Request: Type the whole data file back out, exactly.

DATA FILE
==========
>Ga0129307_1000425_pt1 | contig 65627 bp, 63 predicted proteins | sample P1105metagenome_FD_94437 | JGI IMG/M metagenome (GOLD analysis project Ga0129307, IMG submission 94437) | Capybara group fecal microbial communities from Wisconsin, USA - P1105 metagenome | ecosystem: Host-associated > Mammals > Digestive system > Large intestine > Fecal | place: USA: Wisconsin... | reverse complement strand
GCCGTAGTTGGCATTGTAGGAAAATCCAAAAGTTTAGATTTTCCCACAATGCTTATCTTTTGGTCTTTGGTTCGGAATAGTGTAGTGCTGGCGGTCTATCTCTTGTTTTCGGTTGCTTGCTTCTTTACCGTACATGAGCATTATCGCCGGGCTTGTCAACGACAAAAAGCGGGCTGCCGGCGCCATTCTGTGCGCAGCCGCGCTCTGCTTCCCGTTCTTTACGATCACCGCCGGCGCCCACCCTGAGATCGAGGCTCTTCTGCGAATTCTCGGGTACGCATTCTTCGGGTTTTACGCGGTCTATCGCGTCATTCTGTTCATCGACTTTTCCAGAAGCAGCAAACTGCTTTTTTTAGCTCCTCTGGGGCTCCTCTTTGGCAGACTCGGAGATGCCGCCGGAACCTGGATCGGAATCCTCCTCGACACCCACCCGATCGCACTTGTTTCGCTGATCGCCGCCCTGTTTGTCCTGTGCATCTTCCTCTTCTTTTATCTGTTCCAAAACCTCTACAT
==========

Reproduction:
>Ga0129307_1000425_pt1 | contig 65627 bp, 63 predicted proteins | sample P1105metagenome_FD_94437 | JGI IMG/M metagenome (GOLD analysis project Ga0129307, IMG submission 94437) | Capybara group fecal microbial communities from Wisconsin, USA - P1105 metagenome | ecosystem: Host-associated > Mammals > Digestive system > Large intestine > Fecal | place: USA: Wisconsin... | reverse complement strand
GCCGTAGTTGGCATTGTAGGAAAATCCAAAAGTTTAGATTTTCCCACAATGCTTATCTTTTGGTCTTTGGTTCGGAATAGTGTAGTGCTGGCGGTCTATCTCTTGTTTTCGGTTGCTTGCTTCTTTACCGTACATGAGCATTATCGCCGGGCTTGTCAACGACAAAAAGCGGGCTGCCGGCGCCATTCTGTGCGCAGCCGCGCTCTGCTTCCCGTTCTTTACGATCACCGCCGGCGCCCACCCTGAGATCGAGGCTCTTCTGCGAATTCTCGGGTACGCATTCTTCGGGTTTTACGCGGTCTATCGCGTCATTCTGTTCATCGACTTTTCCAGAAGCAGCAAACTGCTTTTTTTAGCTCCTCTGGGGCTCCTCTTTGGCAGACTCGGAGATGCCGCCGGAACCTGGATCGGAATCCTCCTCGACACCCACCCGATCGCACTTGTTTCGCTGATCGCCGCCCTGTTTGTCCTGTGCATCTTCCTCTTCTTTTATCTGTTCCAAAACCTCTACAT